What should I do in a dental emergency?

Although no one expects to find themselves in a situation that requires immediate dental treatment, the reality is that mouth-related emergencies are fairly common. Whether it’s a broken tooth, a nagging toothache, or a swollen jaw, you or your children may need an emergency appointment with your dentist. In the time before you get into the office, though, the American Dental Association offers suggestions about how to treat emergencies at home:

  • Broken tooth: Rinse mouth with warm water; apply a cold compress to reduce swelling.
  • Severely bitten lip or tongue: Gently clean with a cloth; apply a cold compress to reduce swelling. If the bleeding doesn’t stop, go to the emergency room right away.
  • Cracked tooth: Avoid any hot or cold beverages, as the tooth will be extremely sensitive to temperature. Do not chew on that side of the mouth. Call the dentist immediately.
  • Broken jaw: Apply a cold compress to reduce swelling. Go to the dentist or emergency room right away.
  • Knocked-out tooth: Gently rinse the tooth in water if it is dirty – do not scrub! If possible, hold the tooth in its socket and drive to the dentist immediately. Otherwise, some experts recommend keeping the tooth in milk until you arrive.
  • Toothache: Rinse mouth with warm water; gently floss to remove any pain-causing debris caught between the teeth. If desired, use an over-the-counter pain reliever; however, do NOT apply aspirin directly to the gum, as it may burn the tissue. Call your dentist if the pain does not subside.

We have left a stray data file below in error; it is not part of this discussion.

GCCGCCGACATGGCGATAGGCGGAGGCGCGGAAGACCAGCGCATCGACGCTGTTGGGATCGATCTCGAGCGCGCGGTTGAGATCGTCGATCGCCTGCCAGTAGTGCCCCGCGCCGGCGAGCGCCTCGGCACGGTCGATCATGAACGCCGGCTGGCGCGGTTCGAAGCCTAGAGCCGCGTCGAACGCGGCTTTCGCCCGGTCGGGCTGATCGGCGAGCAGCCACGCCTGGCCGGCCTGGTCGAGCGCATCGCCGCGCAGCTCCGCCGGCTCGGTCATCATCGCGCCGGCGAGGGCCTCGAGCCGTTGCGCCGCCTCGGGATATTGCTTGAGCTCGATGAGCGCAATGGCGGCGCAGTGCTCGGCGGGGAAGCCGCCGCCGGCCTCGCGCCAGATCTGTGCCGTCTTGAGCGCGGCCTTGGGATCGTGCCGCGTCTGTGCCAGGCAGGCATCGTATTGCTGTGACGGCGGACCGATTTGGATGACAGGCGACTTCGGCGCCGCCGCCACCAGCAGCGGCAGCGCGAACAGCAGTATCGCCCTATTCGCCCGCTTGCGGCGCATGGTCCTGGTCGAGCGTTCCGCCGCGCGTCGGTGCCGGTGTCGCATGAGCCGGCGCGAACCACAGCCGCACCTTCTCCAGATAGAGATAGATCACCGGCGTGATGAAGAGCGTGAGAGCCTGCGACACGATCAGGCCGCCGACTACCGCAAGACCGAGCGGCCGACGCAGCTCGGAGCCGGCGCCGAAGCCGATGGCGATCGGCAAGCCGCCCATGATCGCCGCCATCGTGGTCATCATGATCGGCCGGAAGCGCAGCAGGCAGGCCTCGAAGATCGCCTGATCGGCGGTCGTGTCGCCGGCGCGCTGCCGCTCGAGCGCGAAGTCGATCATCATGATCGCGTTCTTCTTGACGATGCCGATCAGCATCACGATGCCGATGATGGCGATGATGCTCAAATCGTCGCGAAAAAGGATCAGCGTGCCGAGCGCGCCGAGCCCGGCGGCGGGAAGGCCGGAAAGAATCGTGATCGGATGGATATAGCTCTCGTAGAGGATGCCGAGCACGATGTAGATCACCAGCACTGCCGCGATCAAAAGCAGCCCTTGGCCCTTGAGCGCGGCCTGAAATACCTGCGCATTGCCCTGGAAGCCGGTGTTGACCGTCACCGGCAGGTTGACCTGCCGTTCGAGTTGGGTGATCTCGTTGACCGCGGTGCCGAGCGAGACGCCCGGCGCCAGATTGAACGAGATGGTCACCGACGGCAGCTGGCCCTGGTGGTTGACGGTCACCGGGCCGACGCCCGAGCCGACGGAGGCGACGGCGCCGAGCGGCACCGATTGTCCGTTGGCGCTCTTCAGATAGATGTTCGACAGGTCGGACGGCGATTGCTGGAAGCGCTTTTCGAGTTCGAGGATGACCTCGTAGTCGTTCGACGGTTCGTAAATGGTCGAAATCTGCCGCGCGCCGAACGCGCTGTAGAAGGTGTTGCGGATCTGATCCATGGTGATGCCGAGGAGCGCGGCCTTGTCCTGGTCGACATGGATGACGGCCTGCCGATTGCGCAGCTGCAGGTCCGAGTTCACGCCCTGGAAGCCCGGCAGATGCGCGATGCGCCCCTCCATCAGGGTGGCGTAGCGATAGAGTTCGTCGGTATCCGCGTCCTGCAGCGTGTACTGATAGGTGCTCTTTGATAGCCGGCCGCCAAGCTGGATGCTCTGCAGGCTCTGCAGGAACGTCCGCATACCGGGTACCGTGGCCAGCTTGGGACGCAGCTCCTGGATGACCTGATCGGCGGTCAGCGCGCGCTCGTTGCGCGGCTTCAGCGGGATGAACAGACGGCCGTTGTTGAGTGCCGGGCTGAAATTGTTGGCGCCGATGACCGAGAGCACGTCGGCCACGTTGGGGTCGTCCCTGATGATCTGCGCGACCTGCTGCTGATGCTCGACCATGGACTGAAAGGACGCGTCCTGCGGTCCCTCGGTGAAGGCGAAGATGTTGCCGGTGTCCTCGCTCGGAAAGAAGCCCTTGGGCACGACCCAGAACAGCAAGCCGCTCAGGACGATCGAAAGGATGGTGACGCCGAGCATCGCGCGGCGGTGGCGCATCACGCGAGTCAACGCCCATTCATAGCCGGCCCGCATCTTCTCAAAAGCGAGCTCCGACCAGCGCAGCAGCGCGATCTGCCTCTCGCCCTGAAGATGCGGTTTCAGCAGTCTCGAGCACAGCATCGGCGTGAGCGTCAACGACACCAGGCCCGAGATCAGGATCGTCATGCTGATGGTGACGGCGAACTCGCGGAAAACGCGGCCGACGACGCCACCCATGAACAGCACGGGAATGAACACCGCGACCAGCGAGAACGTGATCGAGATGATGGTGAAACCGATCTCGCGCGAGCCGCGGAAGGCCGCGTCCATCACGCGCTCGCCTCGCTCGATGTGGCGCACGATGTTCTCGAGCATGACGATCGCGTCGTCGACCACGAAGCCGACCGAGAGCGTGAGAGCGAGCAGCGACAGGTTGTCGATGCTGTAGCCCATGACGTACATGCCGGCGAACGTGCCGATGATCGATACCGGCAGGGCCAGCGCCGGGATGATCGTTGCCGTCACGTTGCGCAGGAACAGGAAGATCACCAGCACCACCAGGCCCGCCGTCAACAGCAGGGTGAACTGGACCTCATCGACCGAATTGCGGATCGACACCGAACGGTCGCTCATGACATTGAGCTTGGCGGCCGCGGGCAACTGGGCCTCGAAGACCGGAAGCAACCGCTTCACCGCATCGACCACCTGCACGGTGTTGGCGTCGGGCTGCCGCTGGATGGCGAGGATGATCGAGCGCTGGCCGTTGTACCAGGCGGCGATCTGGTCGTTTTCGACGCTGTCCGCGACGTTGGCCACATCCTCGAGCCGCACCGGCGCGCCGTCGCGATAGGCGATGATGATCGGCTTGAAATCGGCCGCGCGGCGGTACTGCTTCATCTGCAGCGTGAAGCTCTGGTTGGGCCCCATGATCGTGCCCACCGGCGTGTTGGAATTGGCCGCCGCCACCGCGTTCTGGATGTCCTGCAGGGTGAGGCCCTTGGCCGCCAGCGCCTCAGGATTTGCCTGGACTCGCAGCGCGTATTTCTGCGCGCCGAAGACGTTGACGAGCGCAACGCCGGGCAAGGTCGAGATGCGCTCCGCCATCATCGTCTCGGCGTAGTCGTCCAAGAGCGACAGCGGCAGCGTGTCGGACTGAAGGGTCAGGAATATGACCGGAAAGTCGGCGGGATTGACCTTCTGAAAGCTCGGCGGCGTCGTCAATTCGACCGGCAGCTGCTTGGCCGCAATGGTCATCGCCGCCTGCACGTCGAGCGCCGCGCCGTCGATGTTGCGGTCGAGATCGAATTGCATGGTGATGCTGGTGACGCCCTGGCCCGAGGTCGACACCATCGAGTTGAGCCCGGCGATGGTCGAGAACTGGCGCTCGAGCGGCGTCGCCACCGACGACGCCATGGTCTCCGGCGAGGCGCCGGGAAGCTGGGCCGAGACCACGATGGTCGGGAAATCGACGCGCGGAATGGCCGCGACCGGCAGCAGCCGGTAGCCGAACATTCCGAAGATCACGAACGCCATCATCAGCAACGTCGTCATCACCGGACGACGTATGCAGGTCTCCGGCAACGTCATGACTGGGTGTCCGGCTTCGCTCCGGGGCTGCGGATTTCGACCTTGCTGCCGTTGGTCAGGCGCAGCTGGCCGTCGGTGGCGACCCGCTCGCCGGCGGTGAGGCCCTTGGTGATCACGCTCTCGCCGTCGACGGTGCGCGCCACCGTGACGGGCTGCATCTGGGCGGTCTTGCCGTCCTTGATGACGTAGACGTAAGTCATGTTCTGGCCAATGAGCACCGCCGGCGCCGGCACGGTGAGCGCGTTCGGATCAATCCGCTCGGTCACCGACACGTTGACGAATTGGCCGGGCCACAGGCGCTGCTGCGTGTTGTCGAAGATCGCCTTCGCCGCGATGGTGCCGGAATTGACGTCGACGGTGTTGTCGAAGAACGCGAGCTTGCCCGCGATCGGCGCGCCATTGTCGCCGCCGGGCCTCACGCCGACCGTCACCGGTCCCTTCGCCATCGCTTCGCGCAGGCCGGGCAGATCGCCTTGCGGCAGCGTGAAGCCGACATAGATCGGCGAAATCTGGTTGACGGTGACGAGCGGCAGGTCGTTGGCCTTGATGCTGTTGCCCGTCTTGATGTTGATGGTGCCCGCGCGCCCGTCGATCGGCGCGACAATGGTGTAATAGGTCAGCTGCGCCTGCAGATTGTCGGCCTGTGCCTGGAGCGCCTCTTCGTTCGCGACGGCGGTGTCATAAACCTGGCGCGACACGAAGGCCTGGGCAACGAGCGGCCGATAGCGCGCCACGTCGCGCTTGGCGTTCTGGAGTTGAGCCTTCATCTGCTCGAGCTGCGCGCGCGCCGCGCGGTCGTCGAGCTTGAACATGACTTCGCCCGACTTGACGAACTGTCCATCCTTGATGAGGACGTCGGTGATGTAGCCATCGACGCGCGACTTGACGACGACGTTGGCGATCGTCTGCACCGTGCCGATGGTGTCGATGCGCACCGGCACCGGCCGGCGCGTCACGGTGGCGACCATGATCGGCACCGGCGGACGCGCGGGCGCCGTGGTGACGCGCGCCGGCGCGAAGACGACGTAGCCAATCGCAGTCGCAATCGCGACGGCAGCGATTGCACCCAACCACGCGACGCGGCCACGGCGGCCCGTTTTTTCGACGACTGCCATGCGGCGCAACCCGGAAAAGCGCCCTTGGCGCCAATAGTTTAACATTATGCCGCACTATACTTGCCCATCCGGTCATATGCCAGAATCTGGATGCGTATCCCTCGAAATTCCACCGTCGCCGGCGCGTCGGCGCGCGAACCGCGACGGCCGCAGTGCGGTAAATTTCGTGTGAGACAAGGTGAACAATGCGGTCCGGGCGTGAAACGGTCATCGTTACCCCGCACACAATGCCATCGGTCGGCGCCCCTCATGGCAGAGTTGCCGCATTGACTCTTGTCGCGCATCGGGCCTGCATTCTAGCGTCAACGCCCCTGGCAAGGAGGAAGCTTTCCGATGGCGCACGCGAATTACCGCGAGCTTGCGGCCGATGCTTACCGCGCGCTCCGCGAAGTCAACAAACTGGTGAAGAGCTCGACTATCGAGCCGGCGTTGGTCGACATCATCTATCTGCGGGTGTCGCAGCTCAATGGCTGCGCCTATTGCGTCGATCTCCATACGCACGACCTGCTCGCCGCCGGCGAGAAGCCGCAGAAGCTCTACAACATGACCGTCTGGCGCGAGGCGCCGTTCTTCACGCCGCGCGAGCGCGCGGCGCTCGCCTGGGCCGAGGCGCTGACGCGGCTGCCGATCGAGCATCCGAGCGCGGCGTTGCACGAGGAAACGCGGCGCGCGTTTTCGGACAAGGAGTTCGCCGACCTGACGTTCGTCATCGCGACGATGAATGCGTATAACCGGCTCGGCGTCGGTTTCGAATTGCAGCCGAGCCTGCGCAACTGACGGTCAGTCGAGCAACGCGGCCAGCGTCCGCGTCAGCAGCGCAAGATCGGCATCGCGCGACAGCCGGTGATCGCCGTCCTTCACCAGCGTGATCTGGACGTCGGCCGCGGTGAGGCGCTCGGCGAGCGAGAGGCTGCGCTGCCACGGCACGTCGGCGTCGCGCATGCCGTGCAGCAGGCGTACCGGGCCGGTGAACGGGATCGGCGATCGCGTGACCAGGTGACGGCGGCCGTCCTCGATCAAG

• Food or other objects caught between teeth: Gently use floss to remove the offending object. Never use a sharp object or cut your gums. If floss cannot solve the problem, call your dentist.

In all cases, it is best to contact a dentist in the event of a dental emergency. Most dentists, including the ones on your True Dental Discounts, dental plan, set aside time during their day to account for emergencies. When you call, explain your issue as thoroughly as possible so the dentist can be prepared for your arrival. Most of the time, the problem will be easily diagnosed, and the dentist will inform you of any needed follow-up appointments to address the issue. For instance, a nagging toothache may be caused by tooth decay that the dentist can remove and fill.

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2 thoughts on “What should I do in a dental emergency?

  1. Pingback: Useful Oral Health Guidelines for Caregivers « American Health Advantage

  2. Pingback: Recognizing and treating toothaches | American Health Advantage

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